THE ARISTOTLE'S ERROR FILE: Digest of reports!

MONDAY, FEBRUARY 11, 2019

Starting tomorrow, Harari's dissent:
Is man [sic] really the rational animal?

So Aristotle, our first great logician, is widely said to have said.

It isn't entirely clear what the gentleman meant by the statement which gets translated that way. But as his famous statement is commonly taken, is his statement true? Or are we "seeing ourselves from afar" when we define our own species that way?

Just how "rational" are we humans in our basic essence? We'll be exploring that question all year, including all this week.

Before long, we'll even examine the ways our brightest thinkers get led astray "when doing philosophy." After two decades of wasted time, we'll let the later Wittgenstein's jumbled but deeply instructive work help us examine that question.

Our failing nation's upper-end journalists like to discuss wardrobe, body language, "shtupping" and hair. Our elite logicians are asleep in the woods and lack the skills to help us.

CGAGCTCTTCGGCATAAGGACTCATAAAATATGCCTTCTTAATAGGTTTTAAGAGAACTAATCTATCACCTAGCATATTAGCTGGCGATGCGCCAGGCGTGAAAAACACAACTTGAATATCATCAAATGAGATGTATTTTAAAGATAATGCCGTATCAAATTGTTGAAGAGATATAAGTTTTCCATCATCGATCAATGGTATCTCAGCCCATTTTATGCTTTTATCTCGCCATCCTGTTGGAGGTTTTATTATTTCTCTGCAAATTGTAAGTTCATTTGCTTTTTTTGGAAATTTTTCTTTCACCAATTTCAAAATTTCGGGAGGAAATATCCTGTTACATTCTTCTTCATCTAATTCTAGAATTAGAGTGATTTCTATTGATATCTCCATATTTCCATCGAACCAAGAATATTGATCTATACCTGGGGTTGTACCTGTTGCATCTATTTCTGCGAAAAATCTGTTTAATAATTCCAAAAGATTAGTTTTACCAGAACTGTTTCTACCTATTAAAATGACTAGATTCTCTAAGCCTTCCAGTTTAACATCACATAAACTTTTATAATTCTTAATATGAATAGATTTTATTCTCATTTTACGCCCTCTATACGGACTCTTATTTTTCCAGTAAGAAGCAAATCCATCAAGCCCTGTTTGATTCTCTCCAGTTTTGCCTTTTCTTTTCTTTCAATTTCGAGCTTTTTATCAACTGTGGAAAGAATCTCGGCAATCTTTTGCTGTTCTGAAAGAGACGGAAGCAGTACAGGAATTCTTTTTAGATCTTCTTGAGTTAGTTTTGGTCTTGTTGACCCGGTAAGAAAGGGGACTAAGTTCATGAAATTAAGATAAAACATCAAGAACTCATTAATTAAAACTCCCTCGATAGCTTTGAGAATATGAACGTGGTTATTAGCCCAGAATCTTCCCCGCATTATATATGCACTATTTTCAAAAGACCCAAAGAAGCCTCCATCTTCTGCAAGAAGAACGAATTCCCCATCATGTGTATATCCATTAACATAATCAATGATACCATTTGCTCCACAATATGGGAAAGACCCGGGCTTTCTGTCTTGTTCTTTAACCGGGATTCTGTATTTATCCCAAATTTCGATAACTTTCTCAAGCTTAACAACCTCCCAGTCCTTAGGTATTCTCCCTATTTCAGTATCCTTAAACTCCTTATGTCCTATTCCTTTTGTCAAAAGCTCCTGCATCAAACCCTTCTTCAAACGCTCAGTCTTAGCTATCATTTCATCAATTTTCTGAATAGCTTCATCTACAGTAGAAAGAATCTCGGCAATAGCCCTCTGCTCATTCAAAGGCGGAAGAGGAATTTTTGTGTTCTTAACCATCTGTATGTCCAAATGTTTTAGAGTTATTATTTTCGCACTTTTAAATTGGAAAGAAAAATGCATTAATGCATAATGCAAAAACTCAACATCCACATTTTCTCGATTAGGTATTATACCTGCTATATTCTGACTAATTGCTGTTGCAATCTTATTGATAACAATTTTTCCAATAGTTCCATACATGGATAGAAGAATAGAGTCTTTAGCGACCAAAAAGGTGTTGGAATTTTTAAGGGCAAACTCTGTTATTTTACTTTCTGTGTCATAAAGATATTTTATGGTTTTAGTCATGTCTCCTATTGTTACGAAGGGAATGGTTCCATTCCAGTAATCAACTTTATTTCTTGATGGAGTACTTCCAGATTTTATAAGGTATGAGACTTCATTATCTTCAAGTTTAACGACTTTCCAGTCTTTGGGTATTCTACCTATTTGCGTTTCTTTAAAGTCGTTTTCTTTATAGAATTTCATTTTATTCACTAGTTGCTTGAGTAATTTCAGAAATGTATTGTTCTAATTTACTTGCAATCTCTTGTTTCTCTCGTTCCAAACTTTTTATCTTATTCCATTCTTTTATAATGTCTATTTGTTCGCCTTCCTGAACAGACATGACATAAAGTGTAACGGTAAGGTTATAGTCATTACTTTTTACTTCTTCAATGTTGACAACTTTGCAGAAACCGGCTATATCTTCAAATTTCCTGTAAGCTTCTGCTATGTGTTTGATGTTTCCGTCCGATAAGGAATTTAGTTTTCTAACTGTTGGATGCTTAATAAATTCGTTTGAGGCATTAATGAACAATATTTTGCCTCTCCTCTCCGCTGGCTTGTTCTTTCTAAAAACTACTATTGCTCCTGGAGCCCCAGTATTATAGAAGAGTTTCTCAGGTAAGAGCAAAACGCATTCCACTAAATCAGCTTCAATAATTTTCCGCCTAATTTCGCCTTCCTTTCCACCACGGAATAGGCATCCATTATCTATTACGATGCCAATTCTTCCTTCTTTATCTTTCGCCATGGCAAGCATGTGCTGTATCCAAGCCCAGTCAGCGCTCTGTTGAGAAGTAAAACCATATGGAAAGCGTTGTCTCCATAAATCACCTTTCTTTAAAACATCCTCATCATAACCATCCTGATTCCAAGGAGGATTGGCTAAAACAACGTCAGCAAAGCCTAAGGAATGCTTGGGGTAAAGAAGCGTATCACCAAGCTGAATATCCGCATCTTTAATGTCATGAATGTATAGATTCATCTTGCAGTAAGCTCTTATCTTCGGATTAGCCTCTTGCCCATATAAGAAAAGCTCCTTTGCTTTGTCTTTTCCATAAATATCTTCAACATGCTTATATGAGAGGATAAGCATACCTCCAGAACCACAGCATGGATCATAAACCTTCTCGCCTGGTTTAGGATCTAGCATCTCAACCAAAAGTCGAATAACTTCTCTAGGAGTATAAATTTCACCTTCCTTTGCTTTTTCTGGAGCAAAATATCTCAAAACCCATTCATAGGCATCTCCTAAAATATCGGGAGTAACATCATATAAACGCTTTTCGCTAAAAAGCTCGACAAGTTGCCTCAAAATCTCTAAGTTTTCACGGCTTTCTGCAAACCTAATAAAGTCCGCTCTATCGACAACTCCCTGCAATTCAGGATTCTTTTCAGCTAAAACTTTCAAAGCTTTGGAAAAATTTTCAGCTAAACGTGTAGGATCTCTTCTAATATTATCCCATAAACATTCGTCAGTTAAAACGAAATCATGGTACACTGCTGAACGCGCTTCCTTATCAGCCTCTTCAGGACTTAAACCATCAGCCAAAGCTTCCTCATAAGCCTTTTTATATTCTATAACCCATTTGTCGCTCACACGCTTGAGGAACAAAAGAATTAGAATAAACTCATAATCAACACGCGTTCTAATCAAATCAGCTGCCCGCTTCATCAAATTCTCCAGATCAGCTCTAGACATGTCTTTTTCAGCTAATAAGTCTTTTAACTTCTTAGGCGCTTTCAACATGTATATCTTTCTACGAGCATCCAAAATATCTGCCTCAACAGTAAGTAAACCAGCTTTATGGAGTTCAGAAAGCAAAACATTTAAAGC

How "rational" are we in the end? Last week, we considered the bromide which is now widely described as "Aristotle's error:"
Tuesday, February 5: Rational animals on the prowl! The Times frisks Roger's Stone's clothes.

Wednesday, February 6: Rational animals just wanna have fun! Waldman gets it right.

Thursday, February 7: Blind to a blindingly obvious point! The rational critter in action.

Friday, February 8: Badly in need of a whole new gestalt! Our own tribe's non-rational actors.
Are we humans defined by our rational ways? Starting tomorrow, right here at this site, Professor Harari's dissent!

7 comments:

  1. Ramachandran describes Aristotle's error as a mistaken explanation for a visual after image. HuffPost chronicles six things Aristotle got wrong, beginning with eels.